i spent a couple days last week with the goal of putting
cec into 9load. i need cec because we're out of serial ports
on our perle cards and i need a way to talk to the machines
before 9load has finished.

since 9load had no threads or tasks, it's difficult to manage
bootp and cec concurrently. what i ended up doing was adding
procs/locks and send/recv to 9load. in all, it added about 5k to
the linked 9pxeload; 650 lines of code.

benefits:
1. cec. with "cec -pe $ether" one can connect to a booting server
and interact with the boot menu.

2. the ethernet driver model more closely resembles that of
the kernel. user processes are available and send/recv are used
instead of the RingBuf structure. ethernet drivers should be
easier to port. i did a port of a new driver from the cpu kernel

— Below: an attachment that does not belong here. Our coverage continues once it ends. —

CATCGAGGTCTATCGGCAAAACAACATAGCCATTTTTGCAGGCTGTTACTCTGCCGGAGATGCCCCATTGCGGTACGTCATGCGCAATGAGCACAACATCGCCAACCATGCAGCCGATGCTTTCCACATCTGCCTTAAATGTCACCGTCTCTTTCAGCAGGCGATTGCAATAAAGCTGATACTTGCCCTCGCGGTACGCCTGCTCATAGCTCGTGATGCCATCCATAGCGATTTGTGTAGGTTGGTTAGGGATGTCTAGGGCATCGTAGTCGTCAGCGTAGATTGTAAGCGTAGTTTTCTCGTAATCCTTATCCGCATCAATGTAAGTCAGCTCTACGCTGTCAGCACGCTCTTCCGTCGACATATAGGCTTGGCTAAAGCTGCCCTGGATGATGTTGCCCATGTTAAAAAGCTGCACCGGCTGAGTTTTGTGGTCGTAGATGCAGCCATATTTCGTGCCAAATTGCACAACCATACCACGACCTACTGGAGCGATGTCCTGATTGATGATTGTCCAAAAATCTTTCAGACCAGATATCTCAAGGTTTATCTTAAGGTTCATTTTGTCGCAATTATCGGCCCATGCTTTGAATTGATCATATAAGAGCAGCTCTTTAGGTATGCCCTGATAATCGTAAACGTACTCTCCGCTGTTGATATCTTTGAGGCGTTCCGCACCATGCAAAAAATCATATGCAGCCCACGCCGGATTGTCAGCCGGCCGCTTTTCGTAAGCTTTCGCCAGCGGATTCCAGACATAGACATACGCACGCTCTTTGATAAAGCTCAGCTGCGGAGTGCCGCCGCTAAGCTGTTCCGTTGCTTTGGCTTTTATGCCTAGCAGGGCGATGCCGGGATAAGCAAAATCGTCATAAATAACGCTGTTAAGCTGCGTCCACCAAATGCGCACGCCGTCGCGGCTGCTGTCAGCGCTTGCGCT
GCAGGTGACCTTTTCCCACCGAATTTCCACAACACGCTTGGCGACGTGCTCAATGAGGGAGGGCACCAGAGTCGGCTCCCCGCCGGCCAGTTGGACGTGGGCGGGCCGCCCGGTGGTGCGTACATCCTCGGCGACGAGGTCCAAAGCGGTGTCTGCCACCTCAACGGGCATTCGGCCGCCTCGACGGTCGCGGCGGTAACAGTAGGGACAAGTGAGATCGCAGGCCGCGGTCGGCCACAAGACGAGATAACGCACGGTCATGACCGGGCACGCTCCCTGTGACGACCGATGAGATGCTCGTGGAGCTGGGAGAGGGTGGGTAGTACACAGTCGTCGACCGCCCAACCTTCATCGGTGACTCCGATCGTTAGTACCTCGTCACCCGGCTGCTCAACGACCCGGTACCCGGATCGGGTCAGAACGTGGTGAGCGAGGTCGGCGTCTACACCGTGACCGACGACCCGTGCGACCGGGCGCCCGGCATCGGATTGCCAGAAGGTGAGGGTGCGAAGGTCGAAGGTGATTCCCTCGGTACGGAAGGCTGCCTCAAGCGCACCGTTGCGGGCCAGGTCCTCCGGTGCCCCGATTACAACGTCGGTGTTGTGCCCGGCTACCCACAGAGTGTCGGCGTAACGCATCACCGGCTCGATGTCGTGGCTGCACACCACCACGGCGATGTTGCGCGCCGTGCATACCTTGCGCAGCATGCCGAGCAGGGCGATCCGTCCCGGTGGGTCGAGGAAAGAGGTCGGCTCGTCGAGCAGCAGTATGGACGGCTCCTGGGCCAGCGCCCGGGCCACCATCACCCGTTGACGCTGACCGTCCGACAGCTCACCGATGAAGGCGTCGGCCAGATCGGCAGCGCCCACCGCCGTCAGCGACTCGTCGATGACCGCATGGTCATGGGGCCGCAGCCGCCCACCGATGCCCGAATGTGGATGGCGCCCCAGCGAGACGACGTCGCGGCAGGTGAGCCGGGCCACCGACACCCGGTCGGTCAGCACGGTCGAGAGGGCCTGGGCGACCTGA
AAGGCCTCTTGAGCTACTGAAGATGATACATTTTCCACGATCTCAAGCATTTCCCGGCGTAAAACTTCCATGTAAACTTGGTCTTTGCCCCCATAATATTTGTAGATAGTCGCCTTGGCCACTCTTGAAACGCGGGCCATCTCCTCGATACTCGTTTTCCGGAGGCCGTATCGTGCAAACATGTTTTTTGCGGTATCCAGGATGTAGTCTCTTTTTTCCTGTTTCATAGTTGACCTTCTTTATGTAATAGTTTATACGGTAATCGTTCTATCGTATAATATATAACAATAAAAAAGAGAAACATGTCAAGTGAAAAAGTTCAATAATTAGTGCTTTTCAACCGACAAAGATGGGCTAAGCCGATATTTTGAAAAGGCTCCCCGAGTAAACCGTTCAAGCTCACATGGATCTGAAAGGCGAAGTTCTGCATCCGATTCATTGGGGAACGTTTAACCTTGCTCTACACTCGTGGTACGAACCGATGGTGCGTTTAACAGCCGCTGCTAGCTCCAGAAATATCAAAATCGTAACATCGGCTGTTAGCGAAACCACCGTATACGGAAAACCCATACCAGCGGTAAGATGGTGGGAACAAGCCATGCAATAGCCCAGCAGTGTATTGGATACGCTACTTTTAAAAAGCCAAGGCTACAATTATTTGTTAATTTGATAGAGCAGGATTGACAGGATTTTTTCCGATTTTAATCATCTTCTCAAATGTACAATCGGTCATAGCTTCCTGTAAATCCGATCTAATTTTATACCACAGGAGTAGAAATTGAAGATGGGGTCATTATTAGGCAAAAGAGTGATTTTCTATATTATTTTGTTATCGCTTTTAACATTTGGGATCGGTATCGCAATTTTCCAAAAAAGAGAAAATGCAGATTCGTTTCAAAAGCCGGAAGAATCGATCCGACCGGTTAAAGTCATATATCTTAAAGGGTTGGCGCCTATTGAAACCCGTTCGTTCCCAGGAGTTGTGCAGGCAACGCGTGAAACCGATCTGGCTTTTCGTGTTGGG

in about 20 minutes. most of that time was spent deleting code,
but unfortunately there was a good bit of time spent dealing with
slightly differnt names or calling conventions. the driver didn't
need any restructuring even though it uses kprocs.

one thing i'm considering for the future is having the kernel
panic or halt back to 9load rather than rebooting the box.
(like a virtual rom monitor.) then 9load could provide a debugging
interface to deceased kernels (or rather the hooks for a remote
debugger to use). this would require working out a way for
9load and the kernel to stay out of each other's way, but i don't
think this would be too hard.

cavet emptor: although i modified all the ethernet drivers, only
82563 and 8169 are tested.

the source is in /n/sources/contrib/quanstro/9boot.

- erik